Senior Caregiving 101: An Introduction

Why It Matters:

  • According to the U.S. Department of Health and Human Services, about 70% of people turning 65 will have a long term care need during their lifetimes.1
  • Nearly 40 million Americans serve as the primary providers of care to older adults living in the community (AARP, 2015).2
  • Working adult caregivers in the U.S. have substantially lower financial well-being than do their counterparts who are not caregivers.3

Rebecca Griffith tkc.profilePicture Written by: Rebecca Griffith | Transamerica
Jan. 10, 2019

4 Min readClock Icon

With 10,000 Baby Boomers turning 65 every day, and a rise in the incidence of chronic conditions, retirees and their families will likely face increasing demands when it comes to evaluating housing options, managing finances and health, understanding legal issues, and creating contingency plans for unanticipated events.2 Making informed decisions can take time as you learn the options available to you.

Navigating the Journey

Hiring a Geriatric Care Manager (GCM) is one way to navigate the complex caregiver journey. But at $250 or more for the initial assessment, and $150-200 per hour after that,2 many may find this option to be financially out of reach. Especially since the cost is entirely out of pocket because Medicare, Medicaid, and most private insurance plans don’t cover it.

PACE (Programs for All-Inclusive Care for the Elderly) is a less costly alternative offered by Medicare and Medicaid, and it may be partially or fully covered for some individuals.

Whether you seek help from agencies or choose to handle it yourself, there are several factors to be aware of as you explore the possibilities.

Long Term Care

The modern landscape of long term care planning is much different than it used to be, with many options available to meet individual needs. Providers generally fall into one of two categories: informal or formal care.

Informal care typically consists of family or friends who provide assistance with basic everyday tasks like eating, bathing, and dressing (also known as activities of daily living, or ADLs). Formal care involves a facility or provider being compensated for a specific level of care. As the level of assistance needed becomes greater than informal caregivers can provide, individuals will usually transition to a more formal care provider.

The Financial Costs of Care

Finding ways to fund future healthcare costs is one of the most important parts of retirement planning. Many individuals cover expenses with the help of insurance, some pay out of pocket, and others may be eligible for government assistance. While it’s tough to say exactly how much retirees will need, it’s helpful to consider the median costs for three common types of care.

Senior-Caregiving-series

The Other Costs of Caregiving

While family and friends undoubtedly want to help their loved ones, they may not be fully aware of caregiving’s inherent costs beyond finances. For example, in most cases, caregivers are sacrificing their own family and work responsibilities. Ultimately, the financial and emotional toll can be overwhelming, with researchers finding that caregivers are more likely to struggle with depression, anxiety, social isolation, and chronic disease. 5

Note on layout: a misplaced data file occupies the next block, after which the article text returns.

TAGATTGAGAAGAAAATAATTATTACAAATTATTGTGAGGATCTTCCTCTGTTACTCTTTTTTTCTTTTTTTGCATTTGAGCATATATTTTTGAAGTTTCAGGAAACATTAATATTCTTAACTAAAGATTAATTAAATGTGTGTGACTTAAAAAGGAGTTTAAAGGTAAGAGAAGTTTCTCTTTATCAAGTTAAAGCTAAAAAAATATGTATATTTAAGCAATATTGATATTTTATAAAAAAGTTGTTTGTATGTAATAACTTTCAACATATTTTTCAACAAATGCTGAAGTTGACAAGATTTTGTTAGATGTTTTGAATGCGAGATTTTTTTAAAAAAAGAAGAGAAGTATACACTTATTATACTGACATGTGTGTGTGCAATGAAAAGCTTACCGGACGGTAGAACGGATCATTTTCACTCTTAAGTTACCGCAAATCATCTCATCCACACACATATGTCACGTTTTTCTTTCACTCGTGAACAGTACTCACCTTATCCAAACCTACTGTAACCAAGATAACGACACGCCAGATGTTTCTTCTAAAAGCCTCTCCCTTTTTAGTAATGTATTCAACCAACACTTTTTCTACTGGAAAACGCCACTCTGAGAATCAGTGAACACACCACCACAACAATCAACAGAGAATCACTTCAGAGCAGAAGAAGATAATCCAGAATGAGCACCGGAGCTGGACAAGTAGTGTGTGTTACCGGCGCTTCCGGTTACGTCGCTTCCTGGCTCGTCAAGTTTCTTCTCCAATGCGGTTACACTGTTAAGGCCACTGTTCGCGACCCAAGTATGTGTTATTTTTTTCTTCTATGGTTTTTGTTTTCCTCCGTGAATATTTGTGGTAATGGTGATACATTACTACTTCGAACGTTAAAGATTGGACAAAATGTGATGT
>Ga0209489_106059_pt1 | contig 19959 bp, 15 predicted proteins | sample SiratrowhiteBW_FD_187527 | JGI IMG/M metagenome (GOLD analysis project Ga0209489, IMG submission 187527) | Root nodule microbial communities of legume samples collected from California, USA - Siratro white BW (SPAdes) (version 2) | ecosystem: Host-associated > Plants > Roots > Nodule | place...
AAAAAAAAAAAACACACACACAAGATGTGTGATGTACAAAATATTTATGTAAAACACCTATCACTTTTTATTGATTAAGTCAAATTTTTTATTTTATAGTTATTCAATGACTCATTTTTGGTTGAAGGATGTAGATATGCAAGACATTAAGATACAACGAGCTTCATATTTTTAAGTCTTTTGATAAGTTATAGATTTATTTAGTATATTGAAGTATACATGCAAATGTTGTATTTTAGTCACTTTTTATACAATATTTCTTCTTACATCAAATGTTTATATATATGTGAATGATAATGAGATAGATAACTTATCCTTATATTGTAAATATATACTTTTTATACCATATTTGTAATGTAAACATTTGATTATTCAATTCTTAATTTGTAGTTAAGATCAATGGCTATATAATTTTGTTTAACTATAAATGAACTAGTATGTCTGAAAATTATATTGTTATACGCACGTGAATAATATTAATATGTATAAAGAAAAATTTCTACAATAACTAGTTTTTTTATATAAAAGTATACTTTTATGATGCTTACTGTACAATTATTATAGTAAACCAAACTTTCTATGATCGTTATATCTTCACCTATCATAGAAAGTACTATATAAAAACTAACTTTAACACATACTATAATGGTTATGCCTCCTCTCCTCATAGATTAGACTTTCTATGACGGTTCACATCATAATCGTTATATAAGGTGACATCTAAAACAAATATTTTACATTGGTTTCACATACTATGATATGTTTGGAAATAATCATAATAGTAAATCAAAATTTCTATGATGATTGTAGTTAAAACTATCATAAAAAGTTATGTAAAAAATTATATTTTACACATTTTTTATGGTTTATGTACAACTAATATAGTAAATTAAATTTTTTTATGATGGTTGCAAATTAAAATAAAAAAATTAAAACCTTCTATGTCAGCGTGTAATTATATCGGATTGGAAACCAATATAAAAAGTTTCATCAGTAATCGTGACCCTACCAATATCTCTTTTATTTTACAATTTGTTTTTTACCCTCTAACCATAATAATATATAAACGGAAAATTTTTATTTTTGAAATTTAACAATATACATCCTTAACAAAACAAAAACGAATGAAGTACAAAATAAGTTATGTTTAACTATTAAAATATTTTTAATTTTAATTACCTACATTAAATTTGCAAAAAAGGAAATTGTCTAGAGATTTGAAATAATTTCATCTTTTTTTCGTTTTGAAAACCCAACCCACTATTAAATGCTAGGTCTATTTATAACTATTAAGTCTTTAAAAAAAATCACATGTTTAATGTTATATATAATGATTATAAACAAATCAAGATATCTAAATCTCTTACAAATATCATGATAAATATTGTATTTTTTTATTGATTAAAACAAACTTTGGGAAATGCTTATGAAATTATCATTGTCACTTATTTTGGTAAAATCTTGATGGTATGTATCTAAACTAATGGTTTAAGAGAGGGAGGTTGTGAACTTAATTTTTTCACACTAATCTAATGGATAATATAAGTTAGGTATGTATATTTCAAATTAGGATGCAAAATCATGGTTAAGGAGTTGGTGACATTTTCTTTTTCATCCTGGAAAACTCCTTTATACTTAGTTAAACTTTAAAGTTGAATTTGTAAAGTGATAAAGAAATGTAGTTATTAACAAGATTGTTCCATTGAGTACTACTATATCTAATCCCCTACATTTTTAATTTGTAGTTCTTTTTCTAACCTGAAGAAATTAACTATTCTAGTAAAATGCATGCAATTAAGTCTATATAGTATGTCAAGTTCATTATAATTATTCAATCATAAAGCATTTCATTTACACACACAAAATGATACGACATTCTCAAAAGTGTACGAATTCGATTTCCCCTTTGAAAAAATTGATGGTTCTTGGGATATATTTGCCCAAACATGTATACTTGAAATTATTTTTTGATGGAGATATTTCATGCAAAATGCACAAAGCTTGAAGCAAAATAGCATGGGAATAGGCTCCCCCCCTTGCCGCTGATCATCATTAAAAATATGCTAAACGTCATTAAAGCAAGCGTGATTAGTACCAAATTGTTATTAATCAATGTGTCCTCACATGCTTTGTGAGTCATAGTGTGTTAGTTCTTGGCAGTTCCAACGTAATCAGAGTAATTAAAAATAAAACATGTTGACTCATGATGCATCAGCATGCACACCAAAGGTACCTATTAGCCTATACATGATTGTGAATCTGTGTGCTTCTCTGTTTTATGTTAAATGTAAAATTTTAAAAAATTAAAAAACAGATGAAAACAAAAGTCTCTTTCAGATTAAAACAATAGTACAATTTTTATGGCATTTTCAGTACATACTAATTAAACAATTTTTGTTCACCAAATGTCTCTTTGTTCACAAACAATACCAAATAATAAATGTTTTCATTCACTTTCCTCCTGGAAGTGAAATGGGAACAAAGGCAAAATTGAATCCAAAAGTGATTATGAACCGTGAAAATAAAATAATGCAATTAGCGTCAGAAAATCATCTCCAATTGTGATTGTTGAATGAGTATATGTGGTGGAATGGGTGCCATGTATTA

Quality of Life

While caregiving has its challenges, it can also be fulfilling, and there are several ways caregivers can get the help they need. Technology-based caregiver support, education, and skills training can be an effective and efficient way to enhance caregiver knowledge and skills. Counseling, self-care, relaxation training, and respite programs can also improve caregiver and patient quality of life. 6

Other questions to consider regarding the retiree’s quality of life include:

  • Will my loved one be safe with his or her current level of care? For example, a certain level of independence can be maintained with the addition of a service that provides alerts for emergency medical help.
  • Are there opportunities for my loved one to have regular social interaction? Isolation can lead to overall decline.
  • Can my loved one take care of his or her basic needs? Determine what level of care is needed ― light housework, medication management, meal preparation, basic ADLs ― to begin your search for an appropriate provider.

Every situation is unique, and every choice is an individual one. The key is to be open to a range of possibilities and to maintain an ongoing dialogue. If you’re a caregiver, include the retiree in as many transition decisions as possible to ensure that their objectives are being met. If you’re a care recipient, be sure to speak up and make your personal preferences known.

Things to Consider:

  • Whenever feasible, retirees and caregivers should work together when making transition decisions.
  • Be sure the level of care needed and the level of care provided are a good fit.
  • Work closely with your financial professional to be sure future healthcare costs are part of your overall financial strategy.

1 “What Is Long Term Care and Who Needs It?” The Federal Long Term Care Insurance Program, accessed online January 2019.

2 “Geriatric Care Managers: A Resource for a Growing Population of Family Caregivers” Report, MIT AgeLab, October 2018.

3 “Poor Financial Well-Being for Working Caregivers,” Gallup, September 2017.

4 “Cost of Care Survey,” Genworth Financial, Inc., 2018.

5 “The Emotional and Physical Cost of Caregiving, Part 1” Georgetown Psychology Associates, February 2017.

6 “From Insight to Advocacy: Addressing Family Caregiving as a National Public Health Issue,” National Alliance for Caregiving, January 2018.

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